Last week I had the chance to spend some time with a Mellow Yellow loaner 2007 MCS due to my R53 being in the shop. While my experience generally backed-up my previous positive reviews of the car, there are certainly some things that continue to find fault with. Not that the R53 doesn’t have similar issues (and disappointments). But the worrying thing is that many of the small deficiencies in the R56 weren’t there in the R50 or R53. It seems as if MINI has rectified some, and created others.

I do want to be clear before going much further however. None of these issues would keep me from buying the new MINI. In fact I can verify they haven’t has my order went in a couple weeks ago. However spending a bit more time in the car gave me a chance to wrap my head around some of the changes that have subtly altered the character of the car.

Engine and exhaust note: This is less of an issue with the R56 as the R53 was simply brilliant in this area. The previous MCS oozed character with the supercharger whine and exhaust pop of the ’05 and ’06 MCS models. The R56, while it sounds great being pushed, has a totally different character. Sure it’s faster in every conceivable way. But it lacks the feeling of speed that the R53 had.

For instance the sound at idle – while a normal characteristic of a direct injection car – certainly isn’t what one would call interesting. And just tooling around town, the R56 sounds a little pedestrian. It’s only when you go full bore that the new drive-train really comes into it’s own in terms of visceral sound quality. Contrast that to the R53 where any spot on the tach gave you an impression of speed. It may not have been the most livable or comfortable characteristic in the long-run, but it was fun nonetheless. There are many reasons the new MCS Turbo is a better engine, but that doesn’t mean the old supercharged mill won’t be missed from time to time.

Interior Plastics: Yes there are some welcome improvements in the cabin of the R56. But in too many places it feels like MINI has either regressed or not upped the ante over the previous car. From the center console to the center stack, the plastic is either too thin or textured poorly. The turn signals, the vents and the glove box all share similar issues. Overall I’d say the R50/R53 had more glaring quality problem but you’d expect more from BMW in their second try with the MINI.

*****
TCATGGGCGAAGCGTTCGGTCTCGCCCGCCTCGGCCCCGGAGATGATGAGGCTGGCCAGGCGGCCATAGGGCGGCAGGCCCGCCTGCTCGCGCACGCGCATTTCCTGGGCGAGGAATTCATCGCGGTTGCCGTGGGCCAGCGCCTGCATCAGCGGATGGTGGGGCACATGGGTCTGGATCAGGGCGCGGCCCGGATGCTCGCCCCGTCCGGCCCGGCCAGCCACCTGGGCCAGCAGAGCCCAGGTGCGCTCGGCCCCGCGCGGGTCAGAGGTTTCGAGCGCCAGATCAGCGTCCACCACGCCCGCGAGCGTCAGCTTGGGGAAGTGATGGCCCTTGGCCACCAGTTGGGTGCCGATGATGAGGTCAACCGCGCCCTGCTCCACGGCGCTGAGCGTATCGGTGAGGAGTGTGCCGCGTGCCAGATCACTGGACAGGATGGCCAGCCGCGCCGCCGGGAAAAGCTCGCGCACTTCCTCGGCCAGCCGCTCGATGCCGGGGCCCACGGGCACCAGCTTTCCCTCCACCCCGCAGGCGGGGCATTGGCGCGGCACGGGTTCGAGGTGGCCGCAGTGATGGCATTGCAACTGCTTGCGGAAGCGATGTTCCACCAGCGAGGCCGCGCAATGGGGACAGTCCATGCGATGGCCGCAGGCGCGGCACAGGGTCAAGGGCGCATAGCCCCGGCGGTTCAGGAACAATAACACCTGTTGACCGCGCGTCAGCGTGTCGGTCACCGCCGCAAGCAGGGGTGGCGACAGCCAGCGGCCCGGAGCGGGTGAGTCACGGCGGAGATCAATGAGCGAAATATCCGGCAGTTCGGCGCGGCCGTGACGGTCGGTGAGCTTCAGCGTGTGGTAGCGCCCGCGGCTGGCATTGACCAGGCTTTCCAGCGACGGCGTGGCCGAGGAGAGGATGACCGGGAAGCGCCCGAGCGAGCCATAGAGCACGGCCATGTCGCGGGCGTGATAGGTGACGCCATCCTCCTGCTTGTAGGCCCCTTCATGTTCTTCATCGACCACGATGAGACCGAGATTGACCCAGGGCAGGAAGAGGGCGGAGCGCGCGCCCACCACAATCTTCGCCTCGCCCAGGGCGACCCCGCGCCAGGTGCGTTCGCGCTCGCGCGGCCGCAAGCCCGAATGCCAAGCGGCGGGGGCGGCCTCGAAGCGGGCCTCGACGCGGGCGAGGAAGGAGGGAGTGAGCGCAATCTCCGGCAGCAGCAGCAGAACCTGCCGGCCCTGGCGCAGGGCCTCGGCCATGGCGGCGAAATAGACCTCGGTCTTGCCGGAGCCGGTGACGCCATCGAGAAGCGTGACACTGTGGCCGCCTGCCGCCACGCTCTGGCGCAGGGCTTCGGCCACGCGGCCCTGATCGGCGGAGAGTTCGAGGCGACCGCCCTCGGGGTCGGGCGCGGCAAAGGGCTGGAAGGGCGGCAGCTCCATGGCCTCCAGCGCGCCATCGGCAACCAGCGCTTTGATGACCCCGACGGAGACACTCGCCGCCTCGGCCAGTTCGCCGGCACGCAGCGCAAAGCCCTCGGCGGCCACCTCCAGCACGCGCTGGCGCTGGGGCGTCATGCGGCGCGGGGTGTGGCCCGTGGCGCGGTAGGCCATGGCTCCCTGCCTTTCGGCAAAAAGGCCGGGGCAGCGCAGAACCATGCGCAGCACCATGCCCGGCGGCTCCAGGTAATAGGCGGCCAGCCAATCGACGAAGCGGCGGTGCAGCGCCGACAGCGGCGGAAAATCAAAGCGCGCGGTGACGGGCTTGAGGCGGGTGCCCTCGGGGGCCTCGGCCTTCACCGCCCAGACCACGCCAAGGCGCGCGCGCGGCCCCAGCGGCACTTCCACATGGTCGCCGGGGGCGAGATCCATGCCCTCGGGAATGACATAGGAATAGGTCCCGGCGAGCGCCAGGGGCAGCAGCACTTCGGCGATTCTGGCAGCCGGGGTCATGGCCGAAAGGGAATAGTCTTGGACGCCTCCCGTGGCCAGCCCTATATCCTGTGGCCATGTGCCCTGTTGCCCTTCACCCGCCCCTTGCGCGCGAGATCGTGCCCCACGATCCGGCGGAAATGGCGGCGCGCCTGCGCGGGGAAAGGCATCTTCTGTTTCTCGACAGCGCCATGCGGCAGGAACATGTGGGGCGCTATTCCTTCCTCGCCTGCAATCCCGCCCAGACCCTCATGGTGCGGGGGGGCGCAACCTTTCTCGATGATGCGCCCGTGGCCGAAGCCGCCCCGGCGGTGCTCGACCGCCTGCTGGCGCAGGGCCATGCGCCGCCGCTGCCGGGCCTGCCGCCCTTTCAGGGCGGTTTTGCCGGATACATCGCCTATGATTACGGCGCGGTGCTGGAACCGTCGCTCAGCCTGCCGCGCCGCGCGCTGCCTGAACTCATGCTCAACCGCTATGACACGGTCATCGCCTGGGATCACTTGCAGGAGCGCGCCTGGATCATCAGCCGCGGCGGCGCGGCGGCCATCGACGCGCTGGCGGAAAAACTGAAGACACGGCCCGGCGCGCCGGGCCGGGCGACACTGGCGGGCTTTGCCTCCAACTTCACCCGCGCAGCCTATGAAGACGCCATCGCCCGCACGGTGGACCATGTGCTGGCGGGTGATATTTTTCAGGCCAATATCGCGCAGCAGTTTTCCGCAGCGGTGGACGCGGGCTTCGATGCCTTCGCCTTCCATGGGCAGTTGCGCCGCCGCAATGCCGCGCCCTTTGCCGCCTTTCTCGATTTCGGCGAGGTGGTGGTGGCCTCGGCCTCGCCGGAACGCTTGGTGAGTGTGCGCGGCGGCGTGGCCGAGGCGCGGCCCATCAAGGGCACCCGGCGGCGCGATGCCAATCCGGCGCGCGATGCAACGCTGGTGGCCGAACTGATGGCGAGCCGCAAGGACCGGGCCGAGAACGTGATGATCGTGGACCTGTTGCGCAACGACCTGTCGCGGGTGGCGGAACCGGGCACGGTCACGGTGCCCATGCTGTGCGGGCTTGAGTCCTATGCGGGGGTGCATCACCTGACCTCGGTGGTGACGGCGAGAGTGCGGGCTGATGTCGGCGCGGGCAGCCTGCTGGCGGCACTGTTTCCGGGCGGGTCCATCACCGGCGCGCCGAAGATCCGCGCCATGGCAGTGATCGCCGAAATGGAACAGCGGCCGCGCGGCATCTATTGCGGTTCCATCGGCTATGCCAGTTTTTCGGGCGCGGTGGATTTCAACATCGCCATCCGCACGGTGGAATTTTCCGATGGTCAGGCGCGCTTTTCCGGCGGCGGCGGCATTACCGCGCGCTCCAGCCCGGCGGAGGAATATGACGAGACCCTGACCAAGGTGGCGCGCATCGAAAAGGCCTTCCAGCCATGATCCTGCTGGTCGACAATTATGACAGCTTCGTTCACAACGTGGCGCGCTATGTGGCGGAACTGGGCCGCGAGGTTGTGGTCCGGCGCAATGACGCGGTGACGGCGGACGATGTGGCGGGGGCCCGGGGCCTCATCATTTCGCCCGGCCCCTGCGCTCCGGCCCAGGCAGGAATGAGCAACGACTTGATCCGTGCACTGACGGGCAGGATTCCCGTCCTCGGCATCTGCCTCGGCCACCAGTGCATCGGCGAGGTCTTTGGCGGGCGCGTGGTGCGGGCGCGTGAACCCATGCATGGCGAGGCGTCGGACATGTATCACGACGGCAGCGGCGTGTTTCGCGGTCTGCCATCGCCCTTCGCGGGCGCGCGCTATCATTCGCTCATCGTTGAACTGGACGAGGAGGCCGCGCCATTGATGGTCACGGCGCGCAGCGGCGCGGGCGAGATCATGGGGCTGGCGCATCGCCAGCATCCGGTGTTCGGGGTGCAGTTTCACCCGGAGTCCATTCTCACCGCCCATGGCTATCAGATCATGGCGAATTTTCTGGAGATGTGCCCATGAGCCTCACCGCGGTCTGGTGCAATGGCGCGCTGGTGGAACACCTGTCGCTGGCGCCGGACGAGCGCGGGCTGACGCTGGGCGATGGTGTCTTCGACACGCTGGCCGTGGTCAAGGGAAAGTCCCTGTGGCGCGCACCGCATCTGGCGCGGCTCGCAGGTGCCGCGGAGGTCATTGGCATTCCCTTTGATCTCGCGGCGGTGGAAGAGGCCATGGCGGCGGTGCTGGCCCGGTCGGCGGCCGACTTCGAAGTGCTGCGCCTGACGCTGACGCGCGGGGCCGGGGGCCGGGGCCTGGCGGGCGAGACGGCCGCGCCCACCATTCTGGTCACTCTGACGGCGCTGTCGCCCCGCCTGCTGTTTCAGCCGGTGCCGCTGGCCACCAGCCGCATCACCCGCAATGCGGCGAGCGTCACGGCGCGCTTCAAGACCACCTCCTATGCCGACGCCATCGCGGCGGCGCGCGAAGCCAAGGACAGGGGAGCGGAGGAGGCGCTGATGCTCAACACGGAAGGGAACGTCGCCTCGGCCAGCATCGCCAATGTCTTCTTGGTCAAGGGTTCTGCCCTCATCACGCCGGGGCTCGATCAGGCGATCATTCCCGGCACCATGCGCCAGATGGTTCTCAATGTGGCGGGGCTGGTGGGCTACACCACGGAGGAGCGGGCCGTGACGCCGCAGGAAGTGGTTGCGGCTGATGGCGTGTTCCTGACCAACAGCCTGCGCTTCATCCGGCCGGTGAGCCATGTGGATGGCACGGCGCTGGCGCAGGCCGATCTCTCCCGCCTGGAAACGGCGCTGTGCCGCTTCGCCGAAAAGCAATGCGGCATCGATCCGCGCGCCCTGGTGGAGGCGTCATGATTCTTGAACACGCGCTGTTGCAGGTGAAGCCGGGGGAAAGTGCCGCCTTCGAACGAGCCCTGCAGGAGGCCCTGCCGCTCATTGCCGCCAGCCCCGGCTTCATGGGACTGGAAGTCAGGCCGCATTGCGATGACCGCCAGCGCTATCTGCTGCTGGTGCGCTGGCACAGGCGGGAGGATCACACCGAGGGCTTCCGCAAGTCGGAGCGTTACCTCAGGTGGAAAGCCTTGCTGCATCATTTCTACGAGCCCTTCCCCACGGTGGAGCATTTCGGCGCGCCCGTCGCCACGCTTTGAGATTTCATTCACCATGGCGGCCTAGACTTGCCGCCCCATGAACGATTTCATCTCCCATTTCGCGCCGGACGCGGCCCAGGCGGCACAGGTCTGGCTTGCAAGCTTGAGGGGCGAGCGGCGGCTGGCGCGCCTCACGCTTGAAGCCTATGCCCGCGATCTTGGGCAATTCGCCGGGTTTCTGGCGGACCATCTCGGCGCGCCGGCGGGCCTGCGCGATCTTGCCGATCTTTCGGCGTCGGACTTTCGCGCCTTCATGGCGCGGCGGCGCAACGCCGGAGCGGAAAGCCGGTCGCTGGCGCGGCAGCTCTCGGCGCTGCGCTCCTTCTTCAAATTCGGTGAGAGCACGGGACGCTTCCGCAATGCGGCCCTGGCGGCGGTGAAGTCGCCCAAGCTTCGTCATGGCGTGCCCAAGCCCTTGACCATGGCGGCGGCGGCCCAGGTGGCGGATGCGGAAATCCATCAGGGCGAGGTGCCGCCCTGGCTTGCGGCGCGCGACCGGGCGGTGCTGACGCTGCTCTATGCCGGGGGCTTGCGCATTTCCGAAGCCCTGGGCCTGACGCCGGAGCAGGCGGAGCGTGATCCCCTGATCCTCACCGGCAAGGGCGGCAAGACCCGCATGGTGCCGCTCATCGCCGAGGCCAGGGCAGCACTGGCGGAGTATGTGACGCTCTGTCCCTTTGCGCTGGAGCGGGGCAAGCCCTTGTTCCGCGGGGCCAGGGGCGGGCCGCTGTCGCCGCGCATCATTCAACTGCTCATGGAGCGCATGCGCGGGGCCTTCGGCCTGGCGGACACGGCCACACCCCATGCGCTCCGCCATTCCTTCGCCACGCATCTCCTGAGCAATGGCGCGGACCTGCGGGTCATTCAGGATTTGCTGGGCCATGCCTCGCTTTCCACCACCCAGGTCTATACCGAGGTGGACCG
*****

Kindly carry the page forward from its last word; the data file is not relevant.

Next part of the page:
Climate Control: This has been talked to death (and I’ve certainly complained about it in the past myself) but it’s worth mentioning here as well. The climate control interface, while visually interesting, magnifies the surrounding plastic and its inherent cheapness. But what makes this worse is the fact that the climate control buttons themselves could have been executed better. This is especially the case with the manual controls and the two dials that control temp and fan.

Radio Interface: Here we see a classic case of form over function. MINI designers didn’t have a lot of space to work with when the decision was made to move the sound system interface to the speedometer on non-Nav cars. And to some degree, the problem I have with the design rests solely on that integration. However the interface itself (the buttons and where they are placed versus what they control) is also a slight disappointment. There are many reasons I could go on about as to why the gigantic knob in the center of the interface was a terrible decision. But I’ll simply say this: it’s confusing at best.

As we’ve said in the past, there’s little question the R56 is a better car in most ways. And yes we at MF believe that the vast number of improvements that have been made both in the drive-train and the design make this a compelling upgrade for any MINI owner. Should issues like those mentioned above give anyone pause who’s considering an R56? My answer would be a resounding no. But that answer is pretty much left up to you how you value these small details and how much you cherish the specific charisma of the R53 (and yes R50 as well).

It’s important to not lose site of the areas that MINI needs to make improvements. Like the previous generation, there is still tweaking to be done and details to be addressed. And while nothing listed above should truly be a deal-breaker, it doesn’t mean there isn’t room for improvement to an already great car.